Anyway, Ryuu walks a bit and finds himself in a semi-abandoned outpost; there are a few people, including one who heals you and another who lets you save, but no shops. We do begin to learn a little bit about the world, though. “Gavana” is the name of a god who reportedly created the world of GDLeen. There is a book of history in the outpost, but it needs an Euradona to read it. Unfortunately to pass the outpost Ryuu must deal with a giant spider. After adventuring around a bit and grabbing a few chests, I encountered the Tarant:
|The game’s first boss|
At this point in the game you don’t really have any options but to keep attacking until it dies. It has two moves that essentially waste its turn — one that poisons you, which has little effect during the battle (and none if you’re already poisoned), and another that cancels your action, but has no effect if you go before it. So basically you just have to rely on luck; I died once, but on the second try I was able to finish him off and move through the dungeon.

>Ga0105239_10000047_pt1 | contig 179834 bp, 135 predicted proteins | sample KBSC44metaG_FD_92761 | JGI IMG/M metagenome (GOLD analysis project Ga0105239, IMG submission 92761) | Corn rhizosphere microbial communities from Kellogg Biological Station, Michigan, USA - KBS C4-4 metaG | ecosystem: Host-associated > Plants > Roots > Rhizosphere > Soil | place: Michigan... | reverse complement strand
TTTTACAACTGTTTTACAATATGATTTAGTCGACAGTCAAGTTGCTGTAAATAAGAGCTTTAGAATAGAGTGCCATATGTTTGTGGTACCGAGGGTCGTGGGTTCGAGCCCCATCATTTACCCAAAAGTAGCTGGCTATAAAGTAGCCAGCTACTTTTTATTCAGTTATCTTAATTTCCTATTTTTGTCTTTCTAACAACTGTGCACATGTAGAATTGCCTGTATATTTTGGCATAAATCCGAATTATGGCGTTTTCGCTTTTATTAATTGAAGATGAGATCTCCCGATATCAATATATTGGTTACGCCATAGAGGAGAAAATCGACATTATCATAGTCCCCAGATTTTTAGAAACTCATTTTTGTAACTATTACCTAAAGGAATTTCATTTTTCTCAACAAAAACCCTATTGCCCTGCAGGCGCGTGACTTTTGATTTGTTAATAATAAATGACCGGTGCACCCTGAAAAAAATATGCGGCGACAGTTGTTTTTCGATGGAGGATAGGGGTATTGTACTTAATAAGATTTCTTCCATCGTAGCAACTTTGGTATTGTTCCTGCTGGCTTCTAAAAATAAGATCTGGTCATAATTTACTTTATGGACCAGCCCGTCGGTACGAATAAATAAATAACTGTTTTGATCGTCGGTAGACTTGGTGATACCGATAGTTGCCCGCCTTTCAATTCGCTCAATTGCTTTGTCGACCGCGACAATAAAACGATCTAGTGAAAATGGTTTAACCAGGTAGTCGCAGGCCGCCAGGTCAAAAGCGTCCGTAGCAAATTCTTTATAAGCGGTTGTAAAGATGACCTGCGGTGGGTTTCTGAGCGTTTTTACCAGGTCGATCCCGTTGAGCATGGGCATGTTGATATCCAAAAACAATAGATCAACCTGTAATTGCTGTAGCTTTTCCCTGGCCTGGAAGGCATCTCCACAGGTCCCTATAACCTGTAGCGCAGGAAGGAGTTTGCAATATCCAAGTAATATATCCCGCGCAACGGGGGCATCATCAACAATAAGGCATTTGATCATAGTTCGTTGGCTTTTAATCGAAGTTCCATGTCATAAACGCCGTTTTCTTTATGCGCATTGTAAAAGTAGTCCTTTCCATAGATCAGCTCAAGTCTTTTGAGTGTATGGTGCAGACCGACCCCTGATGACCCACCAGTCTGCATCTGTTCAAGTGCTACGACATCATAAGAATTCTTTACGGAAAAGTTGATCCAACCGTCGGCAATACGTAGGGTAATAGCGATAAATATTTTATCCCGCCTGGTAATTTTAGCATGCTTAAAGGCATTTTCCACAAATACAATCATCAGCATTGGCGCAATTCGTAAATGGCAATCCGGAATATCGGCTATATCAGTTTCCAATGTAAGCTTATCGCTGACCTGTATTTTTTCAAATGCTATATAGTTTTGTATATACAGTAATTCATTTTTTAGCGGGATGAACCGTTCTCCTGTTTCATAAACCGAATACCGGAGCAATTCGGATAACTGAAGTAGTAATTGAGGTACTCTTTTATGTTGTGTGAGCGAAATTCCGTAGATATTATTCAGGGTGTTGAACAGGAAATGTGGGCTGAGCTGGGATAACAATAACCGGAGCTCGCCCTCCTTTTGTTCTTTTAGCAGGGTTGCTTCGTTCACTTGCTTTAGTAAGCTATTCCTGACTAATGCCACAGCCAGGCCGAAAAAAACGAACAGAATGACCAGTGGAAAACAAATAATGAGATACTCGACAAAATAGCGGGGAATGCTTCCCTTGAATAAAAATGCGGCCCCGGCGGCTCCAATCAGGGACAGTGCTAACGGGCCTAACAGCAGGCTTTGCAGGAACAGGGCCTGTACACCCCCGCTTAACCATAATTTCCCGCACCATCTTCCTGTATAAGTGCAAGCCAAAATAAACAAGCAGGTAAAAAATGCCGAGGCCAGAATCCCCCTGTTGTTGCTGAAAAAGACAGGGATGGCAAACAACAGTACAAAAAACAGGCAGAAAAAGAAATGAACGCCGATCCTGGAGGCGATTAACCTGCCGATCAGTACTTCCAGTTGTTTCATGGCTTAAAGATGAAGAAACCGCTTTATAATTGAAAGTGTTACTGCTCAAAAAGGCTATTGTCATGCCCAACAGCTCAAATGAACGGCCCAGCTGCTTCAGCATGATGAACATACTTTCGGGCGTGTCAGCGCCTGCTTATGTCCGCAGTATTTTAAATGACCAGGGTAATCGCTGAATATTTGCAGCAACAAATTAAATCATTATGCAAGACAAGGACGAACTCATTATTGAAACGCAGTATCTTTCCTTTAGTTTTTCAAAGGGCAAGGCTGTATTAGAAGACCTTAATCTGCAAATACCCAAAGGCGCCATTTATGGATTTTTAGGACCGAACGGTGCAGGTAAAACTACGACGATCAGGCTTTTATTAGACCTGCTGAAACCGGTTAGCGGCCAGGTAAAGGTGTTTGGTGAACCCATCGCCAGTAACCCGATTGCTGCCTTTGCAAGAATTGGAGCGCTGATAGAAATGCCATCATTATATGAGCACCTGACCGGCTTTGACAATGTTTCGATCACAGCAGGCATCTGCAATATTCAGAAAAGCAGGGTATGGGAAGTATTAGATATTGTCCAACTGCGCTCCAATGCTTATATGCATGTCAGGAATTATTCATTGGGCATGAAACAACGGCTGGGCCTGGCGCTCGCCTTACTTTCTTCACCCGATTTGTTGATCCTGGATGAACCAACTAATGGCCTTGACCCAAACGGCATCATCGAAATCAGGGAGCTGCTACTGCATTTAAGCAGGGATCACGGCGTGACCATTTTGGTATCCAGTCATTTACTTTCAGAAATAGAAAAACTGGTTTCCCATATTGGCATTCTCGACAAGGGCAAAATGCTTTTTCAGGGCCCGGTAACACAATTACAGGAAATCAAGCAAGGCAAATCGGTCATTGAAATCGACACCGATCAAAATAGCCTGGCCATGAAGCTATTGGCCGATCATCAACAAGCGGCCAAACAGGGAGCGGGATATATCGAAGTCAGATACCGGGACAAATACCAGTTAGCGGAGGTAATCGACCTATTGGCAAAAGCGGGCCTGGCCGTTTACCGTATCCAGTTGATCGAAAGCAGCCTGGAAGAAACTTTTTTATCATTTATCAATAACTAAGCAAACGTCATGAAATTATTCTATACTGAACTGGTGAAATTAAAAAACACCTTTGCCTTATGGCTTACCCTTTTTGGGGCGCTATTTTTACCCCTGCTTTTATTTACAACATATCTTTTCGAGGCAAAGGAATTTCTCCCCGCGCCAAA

|Many enemies can appear in one battle, you can only attack those in the front.|
|Arriving on the other side of the outpost|
After coming out on the other side, Ryuu soon finds himself at a spring, where the scene occurs that’s probably most memorable for the young boys who played this game when it first came out:
|From what I’ve read, this is the only “cut-scene” like sequence in the entire game.|